Ex Treasury Secretary Warns of Recession: 'It's Hard for People to Have Confidence' in Economy

Former Treasury Secretary Lawrence Summers warned on Thursday about the growing possibility of national and global recession, arguing that "it's hard for people to have confidence" as federal interest rates are already low and President Donald Trump has launched trade disputes with allies and adversaries alike.

During an interview with CNN, Summers pointed to long-term yields being less than short-term yields, the decline in the stock market, a struggling manufacturing sector and issues with economies around the world. "These are the kinds of things that tend to proceed recessions," he said, putting the odds at "just below or just above 50-50" for a recession to begin in the next year.

"It's hard for people to have confidence in the resilience of the economy," says former Treasury Secretary Lawrence Summers on the risk of a recession. "Hard because interest rates are so low that there's not much room for the Fed to cut them further." https://t.co/HHGX23caWB pic.twitter.com/D4jWbG06IP

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"It's hard for people to have confidence in the resilience of the economy," Summers, who also previously served as the director of the National Economic Council and the chief economist at the World Bank asserted. "Hard because interest rates are so low, there's not much room for the [Federal Reserve] to cut them further. Hard because we already fired the fiscal cannon on a misguided tax cut targeted to the highest income people who least need the money. And hard, frankly, because of doubts about the competence of the economic team in place."

Summers continued, warning that the odds of a united international response to global recession, such as what happened back in 2008 and 2009, was unlikely. "Today we've got a United States who's at economic war with most of the rest of the world, feuding with Europe, feuding with North America and certainly feuding with China."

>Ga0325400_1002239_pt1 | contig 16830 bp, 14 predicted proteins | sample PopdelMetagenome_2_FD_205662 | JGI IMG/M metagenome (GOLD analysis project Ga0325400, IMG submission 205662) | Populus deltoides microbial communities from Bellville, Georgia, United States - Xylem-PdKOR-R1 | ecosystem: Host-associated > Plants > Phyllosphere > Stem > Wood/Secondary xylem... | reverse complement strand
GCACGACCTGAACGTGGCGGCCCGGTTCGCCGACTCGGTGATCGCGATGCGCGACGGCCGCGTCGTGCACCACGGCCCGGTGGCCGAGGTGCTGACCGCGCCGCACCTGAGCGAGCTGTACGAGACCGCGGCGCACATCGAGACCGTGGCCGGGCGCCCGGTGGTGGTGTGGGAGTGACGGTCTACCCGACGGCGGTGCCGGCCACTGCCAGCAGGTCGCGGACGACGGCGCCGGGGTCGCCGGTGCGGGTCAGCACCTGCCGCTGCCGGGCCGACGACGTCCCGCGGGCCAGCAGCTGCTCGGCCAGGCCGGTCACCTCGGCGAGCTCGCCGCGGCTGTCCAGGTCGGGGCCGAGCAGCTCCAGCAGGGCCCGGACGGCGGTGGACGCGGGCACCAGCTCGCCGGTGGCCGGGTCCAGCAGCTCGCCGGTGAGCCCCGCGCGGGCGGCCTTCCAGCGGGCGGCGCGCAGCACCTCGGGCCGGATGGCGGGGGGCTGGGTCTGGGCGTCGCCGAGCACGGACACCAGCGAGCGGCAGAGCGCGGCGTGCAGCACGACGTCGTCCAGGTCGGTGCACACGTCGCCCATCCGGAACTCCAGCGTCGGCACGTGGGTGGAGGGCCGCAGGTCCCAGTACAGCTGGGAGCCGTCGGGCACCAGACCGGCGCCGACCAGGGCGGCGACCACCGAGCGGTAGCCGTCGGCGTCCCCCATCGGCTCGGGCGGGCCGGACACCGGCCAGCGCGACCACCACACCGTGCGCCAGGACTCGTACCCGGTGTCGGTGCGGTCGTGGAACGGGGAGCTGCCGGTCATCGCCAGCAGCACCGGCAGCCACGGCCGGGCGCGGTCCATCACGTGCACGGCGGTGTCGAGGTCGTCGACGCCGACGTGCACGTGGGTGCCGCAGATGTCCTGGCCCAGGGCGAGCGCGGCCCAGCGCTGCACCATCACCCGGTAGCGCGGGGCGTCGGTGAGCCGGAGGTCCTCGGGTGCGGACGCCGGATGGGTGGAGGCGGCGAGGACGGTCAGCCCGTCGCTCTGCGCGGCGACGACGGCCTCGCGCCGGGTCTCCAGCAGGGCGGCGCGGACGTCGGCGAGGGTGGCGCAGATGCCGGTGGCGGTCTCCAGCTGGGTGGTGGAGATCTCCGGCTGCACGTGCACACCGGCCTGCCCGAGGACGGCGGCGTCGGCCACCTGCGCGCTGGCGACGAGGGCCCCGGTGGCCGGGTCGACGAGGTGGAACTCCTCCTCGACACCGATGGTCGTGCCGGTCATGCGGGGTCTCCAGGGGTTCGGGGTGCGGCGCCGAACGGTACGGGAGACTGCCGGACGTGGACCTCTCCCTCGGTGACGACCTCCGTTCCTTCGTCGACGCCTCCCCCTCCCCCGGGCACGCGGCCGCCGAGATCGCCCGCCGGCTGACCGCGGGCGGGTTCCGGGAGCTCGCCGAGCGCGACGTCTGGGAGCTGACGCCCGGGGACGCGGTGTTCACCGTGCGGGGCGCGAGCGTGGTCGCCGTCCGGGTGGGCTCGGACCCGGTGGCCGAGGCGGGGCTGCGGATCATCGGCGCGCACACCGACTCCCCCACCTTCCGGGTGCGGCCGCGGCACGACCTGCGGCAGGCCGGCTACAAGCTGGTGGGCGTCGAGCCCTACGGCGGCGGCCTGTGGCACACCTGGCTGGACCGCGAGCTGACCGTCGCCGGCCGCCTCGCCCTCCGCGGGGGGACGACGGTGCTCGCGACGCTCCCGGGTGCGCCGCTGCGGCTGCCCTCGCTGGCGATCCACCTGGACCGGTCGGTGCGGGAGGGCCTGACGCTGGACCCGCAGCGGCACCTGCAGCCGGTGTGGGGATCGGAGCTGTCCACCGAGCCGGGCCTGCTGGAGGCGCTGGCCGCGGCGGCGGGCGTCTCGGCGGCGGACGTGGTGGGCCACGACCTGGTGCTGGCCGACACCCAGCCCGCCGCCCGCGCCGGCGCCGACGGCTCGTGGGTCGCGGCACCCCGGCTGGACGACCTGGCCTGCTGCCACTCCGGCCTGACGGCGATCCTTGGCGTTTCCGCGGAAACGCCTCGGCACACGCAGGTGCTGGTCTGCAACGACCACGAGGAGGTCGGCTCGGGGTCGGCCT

Experts have warned of global recession in countries around the world, from Asia to Europe and North America. This week, markets have shown increasing signs of weakness, seen by analysts as at least partly a response to Trump's threat of adding tariffs to the $300 billion remaining Chinese imports to the U.S. Although stocks temporarily surged with an announcement on Monday that some of the tariffs would be postponed or suspended entirely for the Christmas season, they dipped again on Wednesday.

Stock Market
A board displays the closing numbers on the floor of the New York Stock Exchange (NYSE) on August 14 in New York City. Following news of an economic slowdown in both Germany and China, concerns over a recession in America have sent stocks plummeting with the Dow down over 800 points Spencer Platt/Saul Loeb/Getty

"Economic data have softened and are increasingly sending recession signals, particularly from the industrial side," Michelle Meyer, head of U.S. economics at Bank of America Merrill Lynch told The New York Times. "Trade is a huge part of it," she added.

Elise Jordan, a former aide in the George W. Bush White House, argued that an economic recession would be a major blow to Trump's re-election chances.

"It's political suicide," Jordan said Thursday on MSNBC's Morning Joe. "I mean, Donald Trump's political strength is premised on the idea that he has maintained and protected and cultivated a strong economy."